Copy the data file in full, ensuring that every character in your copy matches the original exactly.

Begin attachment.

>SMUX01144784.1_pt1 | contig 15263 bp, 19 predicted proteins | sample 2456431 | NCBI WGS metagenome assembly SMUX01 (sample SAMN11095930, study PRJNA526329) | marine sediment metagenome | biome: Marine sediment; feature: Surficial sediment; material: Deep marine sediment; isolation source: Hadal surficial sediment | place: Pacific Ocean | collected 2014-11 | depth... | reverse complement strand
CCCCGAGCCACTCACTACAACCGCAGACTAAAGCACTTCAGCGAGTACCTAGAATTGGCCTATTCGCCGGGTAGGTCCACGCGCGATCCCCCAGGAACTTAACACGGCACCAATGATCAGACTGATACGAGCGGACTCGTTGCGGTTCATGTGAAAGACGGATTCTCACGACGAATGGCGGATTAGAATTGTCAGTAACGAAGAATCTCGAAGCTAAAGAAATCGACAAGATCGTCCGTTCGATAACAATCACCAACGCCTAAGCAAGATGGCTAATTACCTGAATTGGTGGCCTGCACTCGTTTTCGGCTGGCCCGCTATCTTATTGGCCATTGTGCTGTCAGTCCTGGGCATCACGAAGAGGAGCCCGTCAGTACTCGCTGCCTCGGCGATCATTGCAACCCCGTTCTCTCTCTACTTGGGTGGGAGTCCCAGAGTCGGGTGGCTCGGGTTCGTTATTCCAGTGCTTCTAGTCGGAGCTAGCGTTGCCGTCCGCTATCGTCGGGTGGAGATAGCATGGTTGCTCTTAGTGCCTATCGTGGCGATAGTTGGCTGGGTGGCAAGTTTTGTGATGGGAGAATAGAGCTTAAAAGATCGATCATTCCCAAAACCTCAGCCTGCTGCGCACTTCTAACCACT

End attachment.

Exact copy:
>SMUX01144784.1_pt1 | contig 15263 bp, 19 predicted proteins | sample 2456431 | NCBI WGS metagenome assembly SMUX01 (sample SAMN11095930, study PRJNA526329) | marine sediment metagenome | biome: Marine sediment; feature: Surficial sediment; material: Deep marine sediment; isolation source: Hadal surficial sediment | place: Pacific Ocean | collected 2014-11 | depth... | reverse complement strand
CCCCGAGCCACTCACTACAACCGCAGACTAAAGCACTTCAGCGAGTACCTAGAATTGGCCTATTCGCCGGGTAGGTCCACGCGCGATCCCCCAGGAACTTAACACGGCACCAATGATCAGACTGATACGAGCGGACTCGTTGCGGTTCATGTGAAAGACGGATTCTCACGACGAATGGCGGATTAGAATTGTCAGTAACGAAGAATCTCGAAGCTAAAGAAATCGACAAGATCGTCCGTTCGATAACAATCACCAACGCCTAAGCAAGATGGCTAATTACCTGAATTGGTGGCCTGCACTCGTTTTCGGCTGGCCCGCTATCTTATTGGCCATTGTGCTGTCAGTCCTGGGCATCACGAAGAGGAGCCCGTCAGTACTCGCTGCCTCGGCGATCATTGCAACCCCGTTCTCTCTCTACTTGGGTGGGAGTCCCAGAGTCGGGTGGCTCGGGTTCGTTATTCCAGTGCTTCTAGTCGGAGCTAGCGTTGCCGTCCGCTATCGTCGGGTGGAGATAGCATGGTTGCTCTTAGTGCCTATCGTGGCGATAGTTGGCTGGGTGGCAAGTTTTGTGATGGGAGAATAGAGCTTAAAAGATCGATCATTCCCAAAACCTCAGCCTGCTGCGCACTTCTAACCACT